(30) 
where f_{1} and f_{2} are, correspondingly, the focal distances of the objective and ocular, and D and d are, accordingly, the diameters of input and output pupils of the refractor. With the given diameter of objective D, the maximal magnitude G is limited by the output pupil, which has to be no less than 0,7 mm; larger magnification will lower the brightness and contrast of images” [12, p. 441]. With it, “a beam of parallel rays coming from an infinitely distanced source converges at socalled back focus of the lens” [7, p. 52]. If the refraction coefficients of medium before and after lenses of objective and ocular of the tube were different, after the laws of geometrical optics 
(31) 
(where f' and f'' are the front and back focal distances, F is the distance to the object, F' is the distance to the image, n_{1} and n_{2} are the refraction coefficients of media before and after the lens), we will yield for the objective 
(32) 
where f ''_{1} is the back focal distance of the objective, and F'_{2} is the distance from object to the image [7, p. 53] For the ocular, we yield 
(33) 
where f '_{2} is the front focal distance of the ocular, and F_{2} is the distance from the object imaginary for the ocular  to the ocular [7, p. 53]. Thus, irrespectively of, whether the telescope was filled with water, 
(34) 
Notice that in order to make his results comparable, Airy had to establish the equal magnification G; the aberration angle change was simply masked when the telescope was filled with water, because of features of geometrical optics of the very telescopic system. This feature did not affect the aberration angle itself, as when the beam was inclined to the telescope axis, the inclination angles of incidenting beam w_{1} and direction of view w_{2} give a very simple relation (see Fig. 5) [4, p. 89], [7, p. 65]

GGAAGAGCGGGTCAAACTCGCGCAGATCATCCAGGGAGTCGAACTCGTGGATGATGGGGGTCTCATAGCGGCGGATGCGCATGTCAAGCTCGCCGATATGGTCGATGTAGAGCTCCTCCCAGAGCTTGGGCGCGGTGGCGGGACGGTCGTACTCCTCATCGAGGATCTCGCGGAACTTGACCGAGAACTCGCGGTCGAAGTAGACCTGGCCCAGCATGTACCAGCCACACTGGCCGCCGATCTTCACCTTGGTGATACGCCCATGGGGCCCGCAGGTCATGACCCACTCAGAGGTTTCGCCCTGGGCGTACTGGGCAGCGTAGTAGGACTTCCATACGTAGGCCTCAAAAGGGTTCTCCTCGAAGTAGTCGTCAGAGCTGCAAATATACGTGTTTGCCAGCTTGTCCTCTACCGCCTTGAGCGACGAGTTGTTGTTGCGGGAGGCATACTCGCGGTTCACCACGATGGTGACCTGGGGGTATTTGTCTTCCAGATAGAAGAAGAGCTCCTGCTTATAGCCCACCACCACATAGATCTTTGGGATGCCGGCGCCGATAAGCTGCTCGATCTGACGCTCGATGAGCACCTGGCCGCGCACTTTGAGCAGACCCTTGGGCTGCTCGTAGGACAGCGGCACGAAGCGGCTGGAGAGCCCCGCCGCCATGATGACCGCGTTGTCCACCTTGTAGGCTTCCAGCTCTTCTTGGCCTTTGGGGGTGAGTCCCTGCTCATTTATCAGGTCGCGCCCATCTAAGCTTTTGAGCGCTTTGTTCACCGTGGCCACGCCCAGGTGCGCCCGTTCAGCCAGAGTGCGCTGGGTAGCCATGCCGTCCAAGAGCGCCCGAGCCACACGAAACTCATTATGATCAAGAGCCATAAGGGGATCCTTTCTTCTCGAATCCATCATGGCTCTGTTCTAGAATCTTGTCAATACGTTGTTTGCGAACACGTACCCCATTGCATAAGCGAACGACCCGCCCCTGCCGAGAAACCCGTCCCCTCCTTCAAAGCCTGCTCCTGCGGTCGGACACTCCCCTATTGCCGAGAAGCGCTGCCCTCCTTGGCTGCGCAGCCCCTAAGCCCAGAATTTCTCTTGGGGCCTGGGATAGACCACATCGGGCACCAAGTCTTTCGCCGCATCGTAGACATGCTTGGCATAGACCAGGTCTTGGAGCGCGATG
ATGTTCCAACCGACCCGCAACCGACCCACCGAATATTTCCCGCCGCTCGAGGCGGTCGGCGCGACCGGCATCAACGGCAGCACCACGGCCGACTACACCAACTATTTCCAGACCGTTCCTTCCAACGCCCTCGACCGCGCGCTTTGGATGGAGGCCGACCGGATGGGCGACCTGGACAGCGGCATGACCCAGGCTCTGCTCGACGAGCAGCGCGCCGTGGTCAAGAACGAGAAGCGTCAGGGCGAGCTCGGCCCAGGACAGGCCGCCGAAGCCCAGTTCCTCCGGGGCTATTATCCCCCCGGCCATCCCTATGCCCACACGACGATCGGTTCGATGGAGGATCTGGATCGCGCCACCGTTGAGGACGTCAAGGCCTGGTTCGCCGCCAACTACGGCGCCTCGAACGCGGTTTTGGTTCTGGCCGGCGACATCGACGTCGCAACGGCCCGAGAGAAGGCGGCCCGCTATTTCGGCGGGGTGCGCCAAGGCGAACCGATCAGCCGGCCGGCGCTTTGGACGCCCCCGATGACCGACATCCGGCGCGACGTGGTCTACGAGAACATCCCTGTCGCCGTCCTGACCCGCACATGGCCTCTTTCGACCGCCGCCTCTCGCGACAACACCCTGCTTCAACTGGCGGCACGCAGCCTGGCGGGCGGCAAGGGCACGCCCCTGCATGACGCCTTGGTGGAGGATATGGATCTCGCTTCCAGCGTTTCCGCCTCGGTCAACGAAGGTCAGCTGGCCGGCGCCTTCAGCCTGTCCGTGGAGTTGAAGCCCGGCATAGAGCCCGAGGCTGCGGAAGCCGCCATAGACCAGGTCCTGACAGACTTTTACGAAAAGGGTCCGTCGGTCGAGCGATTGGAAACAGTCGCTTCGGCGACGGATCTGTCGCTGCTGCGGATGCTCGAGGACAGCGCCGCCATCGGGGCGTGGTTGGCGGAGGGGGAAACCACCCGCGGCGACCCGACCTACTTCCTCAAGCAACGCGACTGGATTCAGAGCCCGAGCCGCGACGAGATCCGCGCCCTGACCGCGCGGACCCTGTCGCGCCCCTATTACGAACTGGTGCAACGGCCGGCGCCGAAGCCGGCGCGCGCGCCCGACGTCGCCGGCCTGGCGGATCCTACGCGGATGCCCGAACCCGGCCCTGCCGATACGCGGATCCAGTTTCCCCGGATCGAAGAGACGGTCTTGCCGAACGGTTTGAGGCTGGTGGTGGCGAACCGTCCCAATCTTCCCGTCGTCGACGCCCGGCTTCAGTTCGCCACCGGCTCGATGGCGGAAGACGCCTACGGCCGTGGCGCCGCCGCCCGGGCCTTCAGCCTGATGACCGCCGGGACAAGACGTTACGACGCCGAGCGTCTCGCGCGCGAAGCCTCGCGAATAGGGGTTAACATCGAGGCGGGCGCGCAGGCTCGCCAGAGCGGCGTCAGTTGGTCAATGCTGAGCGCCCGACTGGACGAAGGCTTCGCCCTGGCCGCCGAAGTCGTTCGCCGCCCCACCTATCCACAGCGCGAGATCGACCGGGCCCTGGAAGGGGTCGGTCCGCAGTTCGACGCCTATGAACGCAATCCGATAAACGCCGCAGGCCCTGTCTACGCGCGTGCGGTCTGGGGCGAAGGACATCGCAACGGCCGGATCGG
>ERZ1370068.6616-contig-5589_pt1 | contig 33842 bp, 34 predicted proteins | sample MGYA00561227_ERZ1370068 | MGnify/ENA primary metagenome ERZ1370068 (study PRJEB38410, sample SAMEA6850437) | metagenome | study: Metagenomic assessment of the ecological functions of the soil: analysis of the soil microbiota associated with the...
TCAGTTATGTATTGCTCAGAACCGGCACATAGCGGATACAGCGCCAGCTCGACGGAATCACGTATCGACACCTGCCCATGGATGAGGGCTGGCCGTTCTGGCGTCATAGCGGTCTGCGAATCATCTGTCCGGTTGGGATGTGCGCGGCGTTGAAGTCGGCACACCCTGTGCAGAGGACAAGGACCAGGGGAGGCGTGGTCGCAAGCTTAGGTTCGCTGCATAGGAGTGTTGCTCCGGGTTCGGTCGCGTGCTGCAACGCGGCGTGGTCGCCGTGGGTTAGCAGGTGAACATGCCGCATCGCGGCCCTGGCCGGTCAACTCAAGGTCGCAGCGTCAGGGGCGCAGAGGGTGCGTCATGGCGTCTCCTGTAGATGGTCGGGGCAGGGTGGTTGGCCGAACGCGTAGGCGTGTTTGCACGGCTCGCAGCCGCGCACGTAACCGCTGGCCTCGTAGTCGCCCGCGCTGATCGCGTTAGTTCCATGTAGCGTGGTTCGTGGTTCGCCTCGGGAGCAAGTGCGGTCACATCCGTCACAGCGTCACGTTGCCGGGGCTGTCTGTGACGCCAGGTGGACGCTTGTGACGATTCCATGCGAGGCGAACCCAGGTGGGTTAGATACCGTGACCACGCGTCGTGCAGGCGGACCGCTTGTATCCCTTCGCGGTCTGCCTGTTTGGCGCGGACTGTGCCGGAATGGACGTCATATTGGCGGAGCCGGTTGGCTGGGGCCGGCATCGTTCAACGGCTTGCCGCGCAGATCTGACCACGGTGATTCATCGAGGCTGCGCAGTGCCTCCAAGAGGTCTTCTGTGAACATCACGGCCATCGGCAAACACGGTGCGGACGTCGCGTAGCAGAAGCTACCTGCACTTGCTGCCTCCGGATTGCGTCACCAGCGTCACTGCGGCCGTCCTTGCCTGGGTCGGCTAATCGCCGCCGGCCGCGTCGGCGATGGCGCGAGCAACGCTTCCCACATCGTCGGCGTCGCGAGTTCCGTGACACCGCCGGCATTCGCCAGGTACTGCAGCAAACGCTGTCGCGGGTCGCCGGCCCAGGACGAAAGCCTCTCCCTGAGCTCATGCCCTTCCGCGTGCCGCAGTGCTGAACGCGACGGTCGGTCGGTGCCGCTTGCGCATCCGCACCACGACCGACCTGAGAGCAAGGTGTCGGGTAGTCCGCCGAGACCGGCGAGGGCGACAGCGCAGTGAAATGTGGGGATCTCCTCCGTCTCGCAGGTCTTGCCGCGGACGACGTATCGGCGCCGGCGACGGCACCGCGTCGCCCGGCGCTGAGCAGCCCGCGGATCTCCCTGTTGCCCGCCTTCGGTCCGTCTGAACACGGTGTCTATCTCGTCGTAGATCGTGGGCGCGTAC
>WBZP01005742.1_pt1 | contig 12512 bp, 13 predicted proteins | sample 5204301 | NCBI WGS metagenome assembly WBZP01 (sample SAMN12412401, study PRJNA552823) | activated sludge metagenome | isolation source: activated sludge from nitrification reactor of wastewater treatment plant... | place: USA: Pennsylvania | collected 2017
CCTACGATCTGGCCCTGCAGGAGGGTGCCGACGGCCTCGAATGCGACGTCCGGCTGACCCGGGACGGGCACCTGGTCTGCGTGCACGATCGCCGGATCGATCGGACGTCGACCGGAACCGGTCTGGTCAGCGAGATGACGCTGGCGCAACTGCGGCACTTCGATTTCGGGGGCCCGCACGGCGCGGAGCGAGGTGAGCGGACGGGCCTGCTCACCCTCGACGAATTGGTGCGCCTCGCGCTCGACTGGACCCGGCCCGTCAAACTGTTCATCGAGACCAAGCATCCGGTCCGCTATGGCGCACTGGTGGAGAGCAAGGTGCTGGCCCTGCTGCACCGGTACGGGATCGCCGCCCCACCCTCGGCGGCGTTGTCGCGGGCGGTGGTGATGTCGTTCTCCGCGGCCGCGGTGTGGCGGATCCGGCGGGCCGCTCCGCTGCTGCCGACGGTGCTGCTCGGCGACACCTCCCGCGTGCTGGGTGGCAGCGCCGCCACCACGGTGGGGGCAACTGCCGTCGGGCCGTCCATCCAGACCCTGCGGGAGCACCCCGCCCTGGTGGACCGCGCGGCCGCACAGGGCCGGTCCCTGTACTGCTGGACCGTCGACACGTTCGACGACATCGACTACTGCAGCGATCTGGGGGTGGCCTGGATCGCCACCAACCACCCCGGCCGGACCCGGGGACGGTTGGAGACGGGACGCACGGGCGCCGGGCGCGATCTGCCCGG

(35) 
Astronomers take this feature into account when determining the Earth hodograph. 

Fig. 5. “The demonstration experiment to illustrate the telescopic beam path in Kepler tube for a remote point of the object located on the axis of lenses (a) and out of this axis (b)” [4, Fig. 101, p. 88]: 1 is the input pupil and 2 is the output pupil

This feature of telescopic system is revealed also in Fig. 5b, where with the beam’s inclined fall on the objective, it propagates within the telescope not along the direct line. At small speeds of the body, this has a little effect on the result of measurement, but at large speeds (which is especially important from the view of general theory of phenomenon) this deviation will change the final result of calculation. Basically, it is not hard to account this nuance, determining more precisely in (4) and (6) the distance, which the beam passes in the tube. However, this exceeds the limits of present problem  to compare the classical and relativistic approaches in the most general, phenomenological form; this is rather a metrological problem related to the refinement of methods to measure the Earth hodograph. But if speaking of Airy experiment, as we have it cleared up, the result was negative not because in classical view the waterfilling of telescope tube has no effect on the result of measurement, but because of masking effect caused by the features of optical system of telescope. And it is easy to check it, if in order to test the aberration effect we choose the scheme, whose principles of construction we will discuss after the analysis of relativistic view on aberration effect.